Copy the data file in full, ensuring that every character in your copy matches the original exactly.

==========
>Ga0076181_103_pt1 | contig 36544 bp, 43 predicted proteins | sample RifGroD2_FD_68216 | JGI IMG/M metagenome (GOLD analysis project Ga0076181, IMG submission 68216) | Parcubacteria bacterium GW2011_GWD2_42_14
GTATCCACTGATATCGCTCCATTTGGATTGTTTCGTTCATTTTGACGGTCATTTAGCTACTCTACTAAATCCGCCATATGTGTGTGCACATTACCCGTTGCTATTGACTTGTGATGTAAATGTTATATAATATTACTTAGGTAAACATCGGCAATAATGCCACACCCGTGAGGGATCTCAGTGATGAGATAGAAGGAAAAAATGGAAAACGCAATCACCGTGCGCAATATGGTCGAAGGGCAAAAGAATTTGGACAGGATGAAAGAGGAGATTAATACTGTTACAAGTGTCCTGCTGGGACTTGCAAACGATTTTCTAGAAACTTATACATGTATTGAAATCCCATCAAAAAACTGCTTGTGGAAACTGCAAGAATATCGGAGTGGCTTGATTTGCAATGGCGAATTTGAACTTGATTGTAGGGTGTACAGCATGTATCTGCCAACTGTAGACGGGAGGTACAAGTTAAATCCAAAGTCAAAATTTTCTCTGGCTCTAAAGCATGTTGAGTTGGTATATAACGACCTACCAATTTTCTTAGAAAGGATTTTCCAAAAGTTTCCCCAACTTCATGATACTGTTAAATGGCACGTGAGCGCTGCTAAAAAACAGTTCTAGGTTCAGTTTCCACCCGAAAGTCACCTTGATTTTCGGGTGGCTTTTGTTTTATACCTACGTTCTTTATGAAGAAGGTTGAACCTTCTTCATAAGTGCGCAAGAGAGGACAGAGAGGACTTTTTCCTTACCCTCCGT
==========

>Ga0076181_103_pt1 | contig 36544 bp, 43 predicted proteins | sample RifGroD2_FD_68216 | JGI IMG/M metagenome (GOLD analysis project Ga0076181, IMG submission 68216) | Parcubacteria bacterium GW2011_GWD2_42_14
GTATCCACTGATATCGCTCCATTTGGATTGTTTCGTTCATTTTGACGGTCATTTAGCTACTCTACTAAATCCGCCATATGTGTGTGCACATTACCCGTTGCTATTGACTTGTGATGTAAATGTTATATAATATTACTTAGGTAAACATCGGCAATAATGCCACACCCGTGAGGGATCTCAGTGATGAGATAGAAGGAAAAAATGGAAAACGCAATCACCGTGCGCAATATGGTCGAAGGGCAAAAGAATTTGGACAGGATGAAAGAGGAGATTAATACTGTTACAAGTGTCCTGCTGGGACTTGCAAACGATTTTCTAGAAACTTATACATGTATTGAAATCCCATCAAAAAACTGCTTGTGGAAACTGCAAGAATATCGGAGTGGCTTGATTTGCAATGGCGAATTTGAACTTGATTGTAGGGTGTACAGCATGTATCTGCCAACTGTAGACGGGAGGTACAAGTTAAATCCAAAGTCAAAATTTTCTCTGGCTCTAAAGCATGTTGAGTTGGTATATAACGACCTACCAATTTTCTTAGAAAGGATTTTCCAAAAGTTTCCCCAACTTCATGATACTGTTAAATGGCACGTGAGCGCTGCTAAAAAACAGTTCTAGGTTCAGTTTCCACCCGAAAGTCACCTTGATTTTCGGGTGGCTTTTGTTTTATACCTACGTTCTTTATGAAGAAGGTTGAACCTTCTTCATAAGTGCGCAAGAGAGGACAGAGAGGACTTTTTCCTTACCCTCCGT